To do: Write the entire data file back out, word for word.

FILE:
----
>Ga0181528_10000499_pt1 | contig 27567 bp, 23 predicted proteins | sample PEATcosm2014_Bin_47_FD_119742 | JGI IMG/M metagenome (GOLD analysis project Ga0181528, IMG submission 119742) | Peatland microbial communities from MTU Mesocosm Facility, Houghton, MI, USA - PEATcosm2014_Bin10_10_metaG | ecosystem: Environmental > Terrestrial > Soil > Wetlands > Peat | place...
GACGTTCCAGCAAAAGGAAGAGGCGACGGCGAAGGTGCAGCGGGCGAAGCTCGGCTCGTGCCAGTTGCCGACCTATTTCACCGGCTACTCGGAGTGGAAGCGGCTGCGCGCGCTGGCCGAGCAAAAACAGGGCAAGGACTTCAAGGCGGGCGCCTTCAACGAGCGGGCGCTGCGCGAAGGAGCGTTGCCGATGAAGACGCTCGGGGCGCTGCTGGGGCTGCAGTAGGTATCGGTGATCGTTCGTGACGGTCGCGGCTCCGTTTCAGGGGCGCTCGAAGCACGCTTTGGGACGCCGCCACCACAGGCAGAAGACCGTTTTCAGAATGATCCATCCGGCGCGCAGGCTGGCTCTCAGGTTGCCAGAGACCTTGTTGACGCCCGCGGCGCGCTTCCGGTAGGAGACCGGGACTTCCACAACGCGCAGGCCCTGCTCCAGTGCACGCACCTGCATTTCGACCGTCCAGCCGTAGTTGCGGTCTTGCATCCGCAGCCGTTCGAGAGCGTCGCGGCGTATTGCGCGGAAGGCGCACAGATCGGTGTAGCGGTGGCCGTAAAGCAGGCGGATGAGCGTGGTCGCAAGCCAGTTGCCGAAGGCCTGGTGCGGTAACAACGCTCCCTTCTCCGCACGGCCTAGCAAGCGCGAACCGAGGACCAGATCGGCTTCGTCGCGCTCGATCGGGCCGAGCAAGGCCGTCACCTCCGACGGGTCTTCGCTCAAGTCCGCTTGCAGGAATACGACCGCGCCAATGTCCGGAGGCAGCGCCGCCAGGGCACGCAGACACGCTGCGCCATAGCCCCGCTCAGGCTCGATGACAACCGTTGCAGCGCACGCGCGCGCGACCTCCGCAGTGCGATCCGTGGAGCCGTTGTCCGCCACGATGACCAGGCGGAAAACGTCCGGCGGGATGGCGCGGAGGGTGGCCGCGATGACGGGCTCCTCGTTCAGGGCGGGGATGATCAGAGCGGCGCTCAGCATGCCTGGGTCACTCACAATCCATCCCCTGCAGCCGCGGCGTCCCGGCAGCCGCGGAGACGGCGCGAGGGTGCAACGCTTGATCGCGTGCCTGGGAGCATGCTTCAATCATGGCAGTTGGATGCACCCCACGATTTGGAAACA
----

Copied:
>Ga0181528_10000499_pt1 | contig 27567 bp, 23 predicted proteins | sample PEATcosm2014_Bin_47_FD_119742 | JGI IMG/M metagenome (GOLD analysis project Ga0181528, IMG submission 119742) | Peatland microbial communities from MTU Mesocosm Facility, Houghton, MI, USA - PEATcosm2014_Bin10_10_metaG | ecosystem: Environmental > Terrestrial > Soil > Wetlands > Peat | place...
GACGTTCCAGCAAAAGGAAGAGGCGACGGCGAAGGTGCAGCGGGCGAAGCTCGGCTCGTGCCAGTTGCCGACCTATTTCACCGGCTACTCGGAGTGGAAGCGGCTGCGCGCGCTGGCCGAGCAAAAACAGGGCAAGGACTTCAAGGCGGGCGCCTTCAACGAGCGGGCGCTGCGCGAAGGAGCGTTGCCGATGAAGACGCTCGGGGCGCTGCTGGGGCTGCAGTAGGTATCGGTGATCGTTCGTGACGGTCGCGGCTCCGTTTCAGGGGCGCTCGAAGCACGCTTTGGGACGCCGCCACCACAGGCAGAAGACCGTTTTCAGAATGATCCATCCGGCGCGCAGGCTGGCTCTCAGGTTGCCAGAGACCTTGTTGACGCCCGCGGCGCGCTTCCGGTAGGAGACCGGGACTTCCACAACGCGCAGGCCCTGCTCCAGTGCACGCACCTGCATTTCGACCGTCCAGCCGTAGTTGCGGTCTTGCATCCGCAGCCGTTCGAGAGCGTCGCGGCGTATTGCGCGGAAGGCGCACAGATCGGTGTAGCGGTGGCCGTAAAGCAGGCGGATGAGCGTGGTCGCAAGCCAGTTGCCGAAGGCCTGGTGCGGTAACAACGCTCCCTTCTCCGCACGGCCTAGCAAGCGCGAACCGAGGACCAGATCGGCTTCGTCGCGCTCGATCGGGCCGAGCAAGGCCGTCACCTCCGACGGGTCTTCGCTCAAGTCCGCTTGCAGGAATACGACCGCGCCAATGTCCGGAGGCAGCGCCGCCAGGGCACGCAGACACGCTGCGCCATAGCCCCGCTCAGGCTCGATGACAACCGTTGCAGCGCACGCGCGCGCGACCTCCGCAGTGCGATCCGTGGAGCCGTTGTCCGCCACGATGACCAGGCGGAAAACGTCCGGCGGGATGGCGCGGAGGGTGGCCGCGATGACGGGCTCCTCGTTCAGGGCGGGGATGATCAGAGCGGCGCTCAGCATGCCTGGGTCACTCACAATCCATCCCCTGCAGCCGCGGCGTCCCGGCAGCCGCGGAGACGGCGCGAGGGTGCAACGCTTGATCGCGTGCCTGGGAGCATGCTTCAATCATGGCAGTTGGATGCACCCCACGATTTGGAAACA